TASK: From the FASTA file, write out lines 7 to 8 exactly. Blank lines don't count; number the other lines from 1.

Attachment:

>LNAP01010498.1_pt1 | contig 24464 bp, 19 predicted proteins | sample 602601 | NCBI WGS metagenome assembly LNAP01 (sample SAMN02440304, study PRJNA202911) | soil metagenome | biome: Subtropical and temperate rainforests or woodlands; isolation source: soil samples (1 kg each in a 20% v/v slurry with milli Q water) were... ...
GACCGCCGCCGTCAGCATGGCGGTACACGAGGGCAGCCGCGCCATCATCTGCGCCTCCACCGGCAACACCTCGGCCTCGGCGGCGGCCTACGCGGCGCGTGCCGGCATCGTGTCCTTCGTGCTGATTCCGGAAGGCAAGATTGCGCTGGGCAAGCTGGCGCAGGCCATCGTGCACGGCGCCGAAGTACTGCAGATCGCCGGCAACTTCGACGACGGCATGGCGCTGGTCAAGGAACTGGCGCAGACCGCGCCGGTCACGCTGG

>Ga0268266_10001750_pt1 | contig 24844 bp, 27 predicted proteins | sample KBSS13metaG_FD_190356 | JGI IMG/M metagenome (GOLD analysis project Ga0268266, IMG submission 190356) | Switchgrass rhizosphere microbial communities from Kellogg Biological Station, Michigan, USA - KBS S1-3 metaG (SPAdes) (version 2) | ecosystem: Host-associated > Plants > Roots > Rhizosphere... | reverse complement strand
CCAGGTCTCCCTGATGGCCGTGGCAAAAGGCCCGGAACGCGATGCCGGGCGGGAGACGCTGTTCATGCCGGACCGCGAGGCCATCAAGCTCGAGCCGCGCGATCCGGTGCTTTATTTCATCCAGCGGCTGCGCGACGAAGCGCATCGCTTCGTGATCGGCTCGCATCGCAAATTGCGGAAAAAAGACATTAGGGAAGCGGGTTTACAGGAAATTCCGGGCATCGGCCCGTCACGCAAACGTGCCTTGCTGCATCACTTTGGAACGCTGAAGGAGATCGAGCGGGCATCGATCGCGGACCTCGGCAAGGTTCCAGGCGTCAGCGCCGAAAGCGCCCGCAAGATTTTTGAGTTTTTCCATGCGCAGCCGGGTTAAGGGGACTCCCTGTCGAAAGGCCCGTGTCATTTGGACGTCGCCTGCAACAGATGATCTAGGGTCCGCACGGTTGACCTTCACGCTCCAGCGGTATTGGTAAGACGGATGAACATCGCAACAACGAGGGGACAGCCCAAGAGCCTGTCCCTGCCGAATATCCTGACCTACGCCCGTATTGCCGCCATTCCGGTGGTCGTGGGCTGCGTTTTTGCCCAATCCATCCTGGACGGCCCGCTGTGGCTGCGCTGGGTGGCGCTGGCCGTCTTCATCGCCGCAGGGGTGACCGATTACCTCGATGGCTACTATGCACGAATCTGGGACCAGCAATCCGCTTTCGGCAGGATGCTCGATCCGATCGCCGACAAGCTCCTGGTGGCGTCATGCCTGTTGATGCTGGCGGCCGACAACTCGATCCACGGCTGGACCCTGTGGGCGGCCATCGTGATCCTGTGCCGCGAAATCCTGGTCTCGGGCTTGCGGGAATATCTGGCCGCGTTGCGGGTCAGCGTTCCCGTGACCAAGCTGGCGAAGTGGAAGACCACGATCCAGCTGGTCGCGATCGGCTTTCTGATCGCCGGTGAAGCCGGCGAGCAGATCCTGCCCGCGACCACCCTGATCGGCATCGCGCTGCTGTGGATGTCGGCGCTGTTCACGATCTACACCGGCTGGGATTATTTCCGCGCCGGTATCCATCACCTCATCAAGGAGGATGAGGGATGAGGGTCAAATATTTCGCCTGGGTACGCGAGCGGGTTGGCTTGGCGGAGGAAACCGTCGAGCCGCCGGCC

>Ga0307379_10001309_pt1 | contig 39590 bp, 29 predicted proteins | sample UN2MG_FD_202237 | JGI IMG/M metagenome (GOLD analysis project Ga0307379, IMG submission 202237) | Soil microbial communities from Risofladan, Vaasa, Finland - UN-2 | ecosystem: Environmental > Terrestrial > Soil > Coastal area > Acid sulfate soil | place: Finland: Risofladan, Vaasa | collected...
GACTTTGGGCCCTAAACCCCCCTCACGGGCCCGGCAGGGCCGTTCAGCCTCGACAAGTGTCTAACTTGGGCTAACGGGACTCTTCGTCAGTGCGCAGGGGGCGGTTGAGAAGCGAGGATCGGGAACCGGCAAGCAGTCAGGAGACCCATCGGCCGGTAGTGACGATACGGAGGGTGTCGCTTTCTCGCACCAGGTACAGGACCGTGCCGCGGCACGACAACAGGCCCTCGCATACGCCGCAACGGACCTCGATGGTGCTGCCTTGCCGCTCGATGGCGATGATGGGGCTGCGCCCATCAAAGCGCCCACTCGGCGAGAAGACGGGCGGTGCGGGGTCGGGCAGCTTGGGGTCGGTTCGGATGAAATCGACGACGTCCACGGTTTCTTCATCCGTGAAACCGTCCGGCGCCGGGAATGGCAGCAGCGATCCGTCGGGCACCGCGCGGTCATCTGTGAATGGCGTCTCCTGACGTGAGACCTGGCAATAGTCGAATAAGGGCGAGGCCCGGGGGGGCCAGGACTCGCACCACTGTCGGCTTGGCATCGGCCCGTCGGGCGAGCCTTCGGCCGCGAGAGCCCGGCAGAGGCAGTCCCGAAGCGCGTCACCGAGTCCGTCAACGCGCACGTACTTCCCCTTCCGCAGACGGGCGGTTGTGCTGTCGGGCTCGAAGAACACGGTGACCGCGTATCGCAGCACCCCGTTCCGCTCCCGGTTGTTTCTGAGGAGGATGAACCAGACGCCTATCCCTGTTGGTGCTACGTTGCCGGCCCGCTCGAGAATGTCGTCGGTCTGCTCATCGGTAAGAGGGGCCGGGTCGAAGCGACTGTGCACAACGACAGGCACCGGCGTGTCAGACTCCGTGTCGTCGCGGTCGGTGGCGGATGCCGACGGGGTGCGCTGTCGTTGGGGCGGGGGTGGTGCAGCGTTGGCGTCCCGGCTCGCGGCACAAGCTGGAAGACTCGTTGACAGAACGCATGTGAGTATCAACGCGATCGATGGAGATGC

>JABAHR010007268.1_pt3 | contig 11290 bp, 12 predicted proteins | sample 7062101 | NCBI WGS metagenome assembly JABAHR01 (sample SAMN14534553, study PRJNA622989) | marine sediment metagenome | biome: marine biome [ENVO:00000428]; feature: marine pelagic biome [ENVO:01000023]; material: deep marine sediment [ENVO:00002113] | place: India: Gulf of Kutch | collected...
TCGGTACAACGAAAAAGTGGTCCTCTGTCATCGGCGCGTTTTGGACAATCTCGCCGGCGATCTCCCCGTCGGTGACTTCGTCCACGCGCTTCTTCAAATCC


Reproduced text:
>JABAHR010007268.1_pt3 | contig 11290 bp, 12 predicted proteins | sample 7062101 | NCBI WGS metagenome assembly JABAHR01 (sample SAMN14534553, study PRJNA622989) | marine sediment metagenome | biome: marine biome [ENVO:00000428]; feature: marine pelagic biome [ENVO:01000023]; material: deep marine sediment [ENVO:00002113] | place: India: Gulf of Kutch | collected...
TCGGTACAACGAAAAAGTGGTCCTCTGTCATCGGCGCGTTTTGGACAATCTCGCCGGCGATCTCCCCGTCGGTGACTTCGTCCACGCGCTTCTTCAAATCC